It’s amusing to watch the New York Times contort itself into a pretzel when one of its left-wing orthodoxies conflicts with another. Last Sunday, the Times led its front page with Anemona Hartcollis’s remarkably sympathetic story about claims by “mental-health advocates”—who typically advocate the “rights” of the severely mentally ill to refuse treatment and sleep in their own excrement on the sidewalk—that a New York law is making it difficult for mental health patients identified as dangerous to obtain and keep guns. A provision of the SAFE Act (“Secure Ammunition and Firearms Enforcement Act of 2013”) requires mental-health professionals to report any patient “likely to engage in conduct that would result in serious harm to self or others,” and requires local gun-licensing authorities to revoke or suspend licenses held by these patients and to deny any new applications from them for five years after such a report. Any such revocation or suspension, or a patient’s continued ineligibility for a license during the five-year period, can be challenged in court under the state’s administrative-review statute.
The tone and prominence of Sunday’s article suggest that the Times has decided that its support for expansive rights for the mentally ill trumps its support for expansive gun-control legislation. Speaking favorably for what must be the first time of “the right to bear arms” (without a single harrumph about a well-regulated militia), the Times frets that the provision has denied this right to 34,500 “people with mental health issues,” though it notes that only 278 of them actually had gun permits. Trotting out its usual talking points about the rights of the mentally ill (rather than its usual talking points about gun control), the Times quotes unnamed “advocates” and “experts” who warn that such laws “stigmatize people with mental illnesses” and “discourage patients from seeking help.” They lecture us that “the vast majority of people with mental illnesses are not violent.” The Times also indicates concern that a court proceeding is the only recourse available to a reported patient and, in what must surely be another first, respectfully quotes a spokesman for the NRA, which favors the creation of an administrative-review process as well, “to make sure that ‘these decisions are not being made capriciously and maliciously.’”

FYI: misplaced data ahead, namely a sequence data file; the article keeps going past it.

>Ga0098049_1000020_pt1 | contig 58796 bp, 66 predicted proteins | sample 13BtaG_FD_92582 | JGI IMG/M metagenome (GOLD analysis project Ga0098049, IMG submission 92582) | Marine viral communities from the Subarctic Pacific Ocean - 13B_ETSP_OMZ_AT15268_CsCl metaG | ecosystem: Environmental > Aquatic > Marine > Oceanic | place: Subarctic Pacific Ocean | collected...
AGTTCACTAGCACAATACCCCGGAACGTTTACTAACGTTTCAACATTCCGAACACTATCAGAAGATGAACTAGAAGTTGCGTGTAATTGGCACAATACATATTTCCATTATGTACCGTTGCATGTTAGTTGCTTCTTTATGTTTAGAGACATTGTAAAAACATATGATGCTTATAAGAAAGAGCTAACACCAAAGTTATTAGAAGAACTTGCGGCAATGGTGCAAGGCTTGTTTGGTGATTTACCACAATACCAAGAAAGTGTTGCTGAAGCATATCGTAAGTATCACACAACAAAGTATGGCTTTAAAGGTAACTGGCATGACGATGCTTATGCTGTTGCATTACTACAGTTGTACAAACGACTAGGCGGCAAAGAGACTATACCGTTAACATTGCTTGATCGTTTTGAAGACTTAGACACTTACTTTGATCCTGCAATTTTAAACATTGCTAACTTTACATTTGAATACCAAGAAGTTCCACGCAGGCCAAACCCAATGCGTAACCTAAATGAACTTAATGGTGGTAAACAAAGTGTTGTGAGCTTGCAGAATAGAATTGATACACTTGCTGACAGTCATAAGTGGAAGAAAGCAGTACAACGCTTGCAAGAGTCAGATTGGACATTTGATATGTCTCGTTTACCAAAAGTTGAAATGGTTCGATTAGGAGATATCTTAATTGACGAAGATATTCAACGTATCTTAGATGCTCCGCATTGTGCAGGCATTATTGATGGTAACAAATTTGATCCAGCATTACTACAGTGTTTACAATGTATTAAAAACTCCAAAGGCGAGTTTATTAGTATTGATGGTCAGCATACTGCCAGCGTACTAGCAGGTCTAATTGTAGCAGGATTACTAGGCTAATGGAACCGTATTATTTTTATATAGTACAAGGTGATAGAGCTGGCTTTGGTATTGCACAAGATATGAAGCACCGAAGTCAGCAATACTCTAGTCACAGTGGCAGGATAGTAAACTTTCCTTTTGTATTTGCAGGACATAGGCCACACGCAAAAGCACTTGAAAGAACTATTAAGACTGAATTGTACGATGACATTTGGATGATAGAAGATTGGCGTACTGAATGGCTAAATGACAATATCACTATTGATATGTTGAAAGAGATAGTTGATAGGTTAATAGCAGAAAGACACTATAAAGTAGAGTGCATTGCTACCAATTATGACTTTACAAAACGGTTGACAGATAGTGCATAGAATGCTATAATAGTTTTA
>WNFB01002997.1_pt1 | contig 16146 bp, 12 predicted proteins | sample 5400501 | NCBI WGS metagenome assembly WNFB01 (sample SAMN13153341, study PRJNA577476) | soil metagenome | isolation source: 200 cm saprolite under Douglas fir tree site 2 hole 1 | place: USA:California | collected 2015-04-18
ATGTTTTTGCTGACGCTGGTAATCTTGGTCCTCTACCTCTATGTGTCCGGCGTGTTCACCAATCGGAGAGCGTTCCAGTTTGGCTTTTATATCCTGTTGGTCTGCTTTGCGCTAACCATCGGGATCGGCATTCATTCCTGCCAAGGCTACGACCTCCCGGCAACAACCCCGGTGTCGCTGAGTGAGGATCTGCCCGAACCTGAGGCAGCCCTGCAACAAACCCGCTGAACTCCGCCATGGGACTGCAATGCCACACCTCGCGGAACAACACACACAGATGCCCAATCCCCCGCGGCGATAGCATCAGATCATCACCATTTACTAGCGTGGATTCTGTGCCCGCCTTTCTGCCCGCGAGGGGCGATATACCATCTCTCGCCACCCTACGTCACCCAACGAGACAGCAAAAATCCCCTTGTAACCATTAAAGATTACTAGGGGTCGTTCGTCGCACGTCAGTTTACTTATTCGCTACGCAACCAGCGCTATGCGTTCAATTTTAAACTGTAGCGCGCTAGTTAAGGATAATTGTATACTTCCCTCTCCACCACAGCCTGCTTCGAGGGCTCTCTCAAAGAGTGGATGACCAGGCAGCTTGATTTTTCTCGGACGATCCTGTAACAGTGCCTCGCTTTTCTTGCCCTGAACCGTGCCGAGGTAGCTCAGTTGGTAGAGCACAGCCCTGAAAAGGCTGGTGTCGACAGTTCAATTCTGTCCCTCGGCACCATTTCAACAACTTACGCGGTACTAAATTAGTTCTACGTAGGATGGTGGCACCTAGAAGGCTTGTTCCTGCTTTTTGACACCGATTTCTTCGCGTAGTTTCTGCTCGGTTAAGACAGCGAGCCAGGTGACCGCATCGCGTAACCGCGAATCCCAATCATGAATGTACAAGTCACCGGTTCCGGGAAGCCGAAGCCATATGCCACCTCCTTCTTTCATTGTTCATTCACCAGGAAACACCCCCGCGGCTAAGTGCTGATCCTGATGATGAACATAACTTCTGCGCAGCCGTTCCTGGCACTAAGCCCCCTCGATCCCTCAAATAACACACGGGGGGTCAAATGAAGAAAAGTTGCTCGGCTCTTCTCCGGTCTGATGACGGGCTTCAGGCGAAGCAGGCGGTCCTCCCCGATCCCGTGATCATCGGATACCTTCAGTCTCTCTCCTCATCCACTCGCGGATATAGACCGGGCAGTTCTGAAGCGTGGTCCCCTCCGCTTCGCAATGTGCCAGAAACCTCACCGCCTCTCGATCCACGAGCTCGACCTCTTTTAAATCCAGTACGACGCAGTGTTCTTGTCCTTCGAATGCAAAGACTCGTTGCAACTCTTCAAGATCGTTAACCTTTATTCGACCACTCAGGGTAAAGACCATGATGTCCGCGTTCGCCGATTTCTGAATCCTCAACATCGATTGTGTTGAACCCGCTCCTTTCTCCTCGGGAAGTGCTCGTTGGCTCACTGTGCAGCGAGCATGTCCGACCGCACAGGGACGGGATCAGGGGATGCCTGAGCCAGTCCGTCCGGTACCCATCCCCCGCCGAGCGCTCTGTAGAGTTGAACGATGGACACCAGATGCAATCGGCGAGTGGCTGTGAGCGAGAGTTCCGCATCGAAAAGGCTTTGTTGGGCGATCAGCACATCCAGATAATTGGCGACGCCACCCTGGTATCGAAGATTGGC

The NRA makes a fair point. But it’s hard to imagine the Times giving a similarly sympathetic hearing to the NRA’s concerns that a gun control provision might “capriciously and maliciously” infringe “the right to bear arms” of law-abiding citizens without “mental health issues.” In fact, in 2008, the paper blisteringly condemned the Supreme Court’s decision in District of Columbia v. Heller for recognizing any individual right to bear arms under the Second Amendment. Heller was actually a limited decision. It held that the right to bear arms extends only to the defense of the home with weapons commonly used for that purpose and struck down only laws that banned all handgun possession. Justice Antonin Scalia’s majority opinion stressed that a host of restrictions on gun ownership, including “longstanding prohibitions on the possession of firearms by . . . the mentally ill,” remained permissible.
While the Times blasted the Heller decision as “wrongheaded and dangerous” (and sure to “cost innocent lives, cause immeasurable pain and suffering and turn America into a more dangerous country”) for recognizing a limited individual Second Amendment right, it now appears to lament the failure to fully extend to the mentally ill what it would deny to everyone else. Such are the perils of knee-jerk orthodoxy.